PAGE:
Not telling emergency room workers the correct information about your drug and alcohol use can impair their ability to care for you correctly. Here are just a few examples.
■ You arrive at the emergency department in an ambulance after a car accident. The pain in your leg is intense. You learn that it's broken in two places. You are given the standard medicine to help control the pain while plans are made for surgery. You get no relief and are given a second dose of pain medicine. You get little relief, and you begin sweating profusely and vomiting.
You didn't mention your addiction to OxyContin. You are having withdrawal symptoms from the drug. But you didn't share this history with the nurse. The emergency department physician reassesses you to try to find out the reasons for these new symptoms. Are they related to the accident? Did they miss something? What could be wrong? More tests are done. Your surgery is delayed. Why? Because you didn't speak up.
■ You go to the emergency department complaining of stomach pain. After examination and blood tests, you are diagnosed with acute appendicitis.
Sign Up and Save
Get six months of free digital access to the Lexington Herald-Leader
While being scheduled for emergency surgery, you tell the staff that you have had very little to eat or drink for the last two days because of the stomach pain. You didn't tell them that you normally have 12 to 24 beers a day. You are given IV fluids and are taken to the operating room. You are in the recovery room waking up from surgery. You feel restless and agitated, and you're trembling.
The nurse taking care of you notices your changing status and notifies the doctor. Too late: You are now having seizures. You are experiencing withdrawal from alcohol because you didn't speak up.
The Speak Up initiative that most hospitals are promoting encourages patients to speak up if they have questions or safety concerns about their care while they are in the hospital. For example, a medicine that you normally take at home looks different than the pill you are being asked to take. Speak up. Maybe it is the wrong drug. Maybe it is just a generic version of your medicine.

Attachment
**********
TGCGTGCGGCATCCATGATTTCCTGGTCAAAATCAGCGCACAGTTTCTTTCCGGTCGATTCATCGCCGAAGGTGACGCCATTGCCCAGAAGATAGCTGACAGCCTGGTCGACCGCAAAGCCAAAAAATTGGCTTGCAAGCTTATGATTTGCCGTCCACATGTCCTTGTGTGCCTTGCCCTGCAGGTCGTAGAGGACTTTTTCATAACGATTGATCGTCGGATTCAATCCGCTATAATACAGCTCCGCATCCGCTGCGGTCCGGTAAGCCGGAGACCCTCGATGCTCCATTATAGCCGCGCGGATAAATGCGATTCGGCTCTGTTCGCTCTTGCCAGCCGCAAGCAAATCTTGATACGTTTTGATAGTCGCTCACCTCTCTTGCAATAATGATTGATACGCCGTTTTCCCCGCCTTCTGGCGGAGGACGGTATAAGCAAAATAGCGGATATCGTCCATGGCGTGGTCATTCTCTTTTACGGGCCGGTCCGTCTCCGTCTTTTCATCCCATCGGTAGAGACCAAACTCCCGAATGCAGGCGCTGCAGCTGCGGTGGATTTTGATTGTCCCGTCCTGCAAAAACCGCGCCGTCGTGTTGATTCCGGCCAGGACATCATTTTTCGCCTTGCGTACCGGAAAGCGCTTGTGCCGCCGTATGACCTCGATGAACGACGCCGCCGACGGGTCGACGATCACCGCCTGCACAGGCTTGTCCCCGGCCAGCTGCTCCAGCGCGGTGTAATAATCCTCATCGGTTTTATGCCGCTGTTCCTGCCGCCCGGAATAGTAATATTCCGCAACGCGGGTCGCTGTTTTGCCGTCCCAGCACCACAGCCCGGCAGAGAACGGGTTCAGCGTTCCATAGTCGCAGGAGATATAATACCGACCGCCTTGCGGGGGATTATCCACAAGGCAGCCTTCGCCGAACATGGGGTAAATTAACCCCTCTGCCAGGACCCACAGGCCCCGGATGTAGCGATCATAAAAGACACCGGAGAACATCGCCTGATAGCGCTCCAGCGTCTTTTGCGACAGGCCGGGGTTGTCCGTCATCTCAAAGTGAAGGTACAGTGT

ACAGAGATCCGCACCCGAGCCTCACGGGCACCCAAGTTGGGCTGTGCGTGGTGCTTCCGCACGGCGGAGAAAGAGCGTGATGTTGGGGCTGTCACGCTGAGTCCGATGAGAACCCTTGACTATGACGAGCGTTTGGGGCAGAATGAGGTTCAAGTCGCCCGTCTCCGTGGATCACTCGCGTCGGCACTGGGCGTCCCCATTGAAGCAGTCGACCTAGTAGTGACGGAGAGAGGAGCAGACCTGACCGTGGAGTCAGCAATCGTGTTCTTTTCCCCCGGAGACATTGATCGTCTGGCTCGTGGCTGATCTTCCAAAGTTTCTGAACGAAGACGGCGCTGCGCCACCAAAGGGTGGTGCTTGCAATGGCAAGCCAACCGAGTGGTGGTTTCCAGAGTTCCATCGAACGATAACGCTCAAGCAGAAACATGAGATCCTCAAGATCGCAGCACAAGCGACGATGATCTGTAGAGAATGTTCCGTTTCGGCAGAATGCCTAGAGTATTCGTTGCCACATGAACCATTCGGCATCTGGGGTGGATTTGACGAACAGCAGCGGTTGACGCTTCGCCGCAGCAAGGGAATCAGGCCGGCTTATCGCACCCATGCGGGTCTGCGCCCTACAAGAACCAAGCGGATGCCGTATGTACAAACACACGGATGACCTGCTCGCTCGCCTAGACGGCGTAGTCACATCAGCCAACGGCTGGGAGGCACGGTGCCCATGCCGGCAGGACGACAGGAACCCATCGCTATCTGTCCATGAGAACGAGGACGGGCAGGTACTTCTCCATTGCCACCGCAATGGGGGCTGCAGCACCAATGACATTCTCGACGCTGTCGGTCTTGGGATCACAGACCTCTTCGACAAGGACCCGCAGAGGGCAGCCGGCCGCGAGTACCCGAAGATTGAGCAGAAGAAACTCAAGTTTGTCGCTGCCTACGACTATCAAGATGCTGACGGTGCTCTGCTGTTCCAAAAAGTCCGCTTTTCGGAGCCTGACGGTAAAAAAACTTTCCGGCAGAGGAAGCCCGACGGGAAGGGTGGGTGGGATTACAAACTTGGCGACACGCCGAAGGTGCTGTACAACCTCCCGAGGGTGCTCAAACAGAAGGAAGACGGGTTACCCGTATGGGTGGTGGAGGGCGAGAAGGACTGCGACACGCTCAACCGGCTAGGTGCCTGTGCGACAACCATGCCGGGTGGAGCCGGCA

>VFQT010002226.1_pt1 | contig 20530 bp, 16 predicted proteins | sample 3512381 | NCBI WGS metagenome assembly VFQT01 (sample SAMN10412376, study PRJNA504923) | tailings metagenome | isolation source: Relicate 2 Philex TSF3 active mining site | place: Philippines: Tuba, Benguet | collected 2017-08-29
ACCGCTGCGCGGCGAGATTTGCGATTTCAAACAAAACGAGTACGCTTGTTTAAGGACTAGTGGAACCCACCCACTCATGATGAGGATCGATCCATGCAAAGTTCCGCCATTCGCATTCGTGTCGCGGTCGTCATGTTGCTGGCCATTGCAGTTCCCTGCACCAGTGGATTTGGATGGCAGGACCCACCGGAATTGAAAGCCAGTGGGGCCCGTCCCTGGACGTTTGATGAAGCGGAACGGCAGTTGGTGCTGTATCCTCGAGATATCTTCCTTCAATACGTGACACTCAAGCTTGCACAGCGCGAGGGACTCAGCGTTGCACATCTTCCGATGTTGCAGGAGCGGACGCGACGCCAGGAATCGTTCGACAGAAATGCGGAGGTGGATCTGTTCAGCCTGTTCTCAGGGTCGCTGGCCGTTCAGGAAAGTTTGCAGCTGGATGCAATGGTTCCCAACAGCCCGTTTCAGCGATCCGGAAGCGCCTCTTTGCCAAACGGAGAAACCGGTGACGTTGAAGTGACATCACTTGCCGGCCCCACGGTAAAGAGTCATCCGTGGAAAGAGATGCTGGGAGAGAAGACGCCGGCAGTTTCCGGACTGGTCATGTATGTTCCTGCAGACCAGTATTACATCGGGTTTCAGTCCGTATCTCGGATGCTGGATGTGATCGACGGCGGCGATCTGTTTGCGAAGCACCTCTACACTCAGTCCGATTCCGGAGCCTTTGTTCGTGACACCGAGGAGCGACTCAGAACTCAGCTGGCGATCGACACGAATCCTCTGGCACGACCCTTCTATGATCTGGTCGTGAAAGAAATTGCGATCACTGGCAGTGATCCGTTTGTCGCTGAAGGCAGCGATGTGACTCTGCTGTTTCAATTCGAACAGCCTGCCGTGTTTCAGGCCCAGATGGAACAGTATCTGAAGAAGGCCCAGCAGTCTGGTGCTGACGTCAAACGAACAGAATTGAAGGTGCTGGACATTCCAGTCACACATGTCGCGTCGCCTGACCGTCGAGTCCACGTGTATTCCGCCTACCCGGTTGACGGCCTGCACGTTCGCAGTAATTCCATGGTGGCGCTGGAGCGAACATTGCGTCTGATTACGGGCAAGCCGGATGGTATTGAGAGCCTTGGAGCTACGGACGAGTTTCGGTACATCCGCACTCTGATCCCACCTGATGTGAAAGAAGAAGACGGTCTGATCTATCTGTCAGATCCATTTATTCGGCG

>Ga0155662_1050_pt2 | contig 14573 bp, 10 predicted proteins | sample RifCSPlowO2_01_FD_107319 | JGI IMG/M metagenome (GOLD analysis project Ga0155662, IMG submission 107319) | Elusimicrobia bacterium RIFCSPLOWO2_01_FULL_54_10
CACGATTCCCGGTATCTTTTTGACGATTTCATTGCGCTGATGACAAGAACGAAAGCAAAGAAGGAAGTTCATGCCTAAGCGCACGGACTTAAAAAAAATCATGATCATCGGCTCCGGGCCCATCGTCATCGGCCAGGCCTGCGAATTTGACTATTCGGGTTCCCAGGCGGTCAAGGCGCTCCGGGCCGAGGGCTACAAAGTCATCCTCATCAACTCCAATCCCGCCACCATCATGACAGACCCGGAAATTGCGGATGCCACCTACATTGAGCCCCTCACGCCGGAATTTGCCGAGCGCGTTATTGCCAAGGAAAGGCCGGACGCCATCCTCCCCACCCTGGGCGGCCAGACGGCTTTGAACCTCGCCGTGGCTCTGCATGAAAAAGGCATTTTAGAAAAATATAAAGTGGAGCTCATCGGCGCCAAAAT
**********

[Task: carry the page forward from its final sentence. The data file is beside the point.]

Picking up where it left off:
Speaking up honestly about how much you drink or use prescription or street drugs is for your safety, and it might save your life.
Hospitals are required to keep your medical information confidential, and emergency rooms staff will not call the police to report you for drug or alcohol use.
Whether you are addicted to painkillers, drinking under the legal age or using street drugs, your nurse will protect your right to privacy.
Nurses can better care for patients who share their drinking or drug history. The ability of the hospital staff to care for you safely and effectively relies on honesty.
Between 25 percent and 40 percent of all patients admitted to the hospital have problems with addiction. But unless you speak up, the staff will not know. Not knowing can lead to delays in your care, many unnecessary diagnostic tests and possibly dangerous symptoms needing emergency and critical attention.
Be an honest partner in your health care. Allow those you trust to trust you. Take control over your health: Speak up about your drinking and drug use.